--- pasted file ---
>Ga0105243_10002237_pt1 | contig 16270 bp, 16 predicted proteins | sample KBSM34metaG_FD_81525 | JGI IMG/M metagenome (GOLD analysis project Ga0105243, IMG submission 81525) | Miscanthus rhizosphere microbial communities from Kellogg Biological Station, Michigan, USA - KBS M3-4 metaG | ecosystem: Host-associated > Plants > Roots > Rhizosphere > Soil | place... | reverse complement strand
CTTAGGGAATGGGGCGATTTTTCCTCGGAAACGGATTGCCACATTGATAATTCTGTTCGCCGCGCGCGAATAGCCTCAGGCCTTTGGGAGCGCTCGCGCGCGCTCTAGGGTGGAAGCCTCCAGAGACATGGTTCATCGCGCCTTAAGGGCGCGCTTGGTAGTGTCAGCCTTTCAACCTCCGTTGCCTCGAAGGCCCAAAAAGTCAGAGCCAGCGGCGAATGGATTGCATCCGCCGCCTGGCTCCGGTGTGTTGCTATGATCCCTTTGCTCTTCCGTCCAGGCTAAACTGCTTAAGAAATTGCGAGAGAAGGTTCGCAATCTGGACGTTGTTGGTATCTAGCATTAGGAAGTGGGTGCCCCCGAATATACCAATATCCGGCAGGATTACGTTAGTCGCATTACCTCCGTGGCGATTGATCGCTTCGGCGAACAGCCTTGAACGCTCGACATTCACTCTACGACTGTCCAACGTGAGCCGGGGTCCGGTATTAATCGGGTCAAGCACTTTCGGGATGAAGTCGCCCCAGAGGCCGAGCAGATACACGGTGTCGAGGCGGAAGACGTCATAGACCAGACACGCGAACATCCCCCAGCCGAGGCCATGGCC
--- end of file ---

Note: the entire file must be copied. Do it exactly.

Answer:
>Ga0105243_10002237_pt1 | contig 16270 bp, 16 predicted proteins | sample KBSM34metaG_FD_81525 | JGI IMG/M metagenome (GOLD analysis project Ga0105243, IMG submission 81525) | Miscanthus rhizosphere microbial communities from Kellogg Biological Station, Michigan, USA - KBS M3-4 metaG | ecosystem: Host-associated > Plants > Roots > Rhizosphere > Soil | place... | reverse complement strand
CTTAGGGAATGGGGCGATTTTTCCTCGGAAACGGATTGCCACATTGATAATTCTGTTCGCCGCGCGCGAATAGCCTCAGGCCTTTGGGAGCGCTCGCGCGCGCTCTAGGGTGGAAGCCTCCAGAGACATGGTTCATCGCGCCTTAAGGGCGCGCTTGGTAGTGTCAGCCTTTCAACCTCCGTTGCCTCGAAGGCCCAAAAAGTCAGAGCCAGCGGCGAATGGATTGCATCCGCCGCCTGGCTCCGGTGTGTTGCTATGATCCCTTTGCTCTTCCGTCCAGGCTAAACTGCTTAAGAAATTGCGAGAGAAGGTTCGCAATCTGGACGTTGTTGGTATCTAGCATTAGGAAGTGGGTGCCCCCGAATATACCAATATCCGGCAGGATTACGTTAGTCGCATTACCTCCGTGGCGATTGATCGCTTCGGCGAACAGCCTTGAACGCTCGACATTCACTCTACGACTGTCCAACGTGAGCCGGGGTCCGGTATTAATCGGGTCAAGCACTTTCGGGATGAAGTCGCCCCAGAGGCCGAGCAGATACACGGTGTCGAGGCGGAAGACGTCATAGACCAGACACGCGAACATCCCCCAGCCGAGGCCATGGCC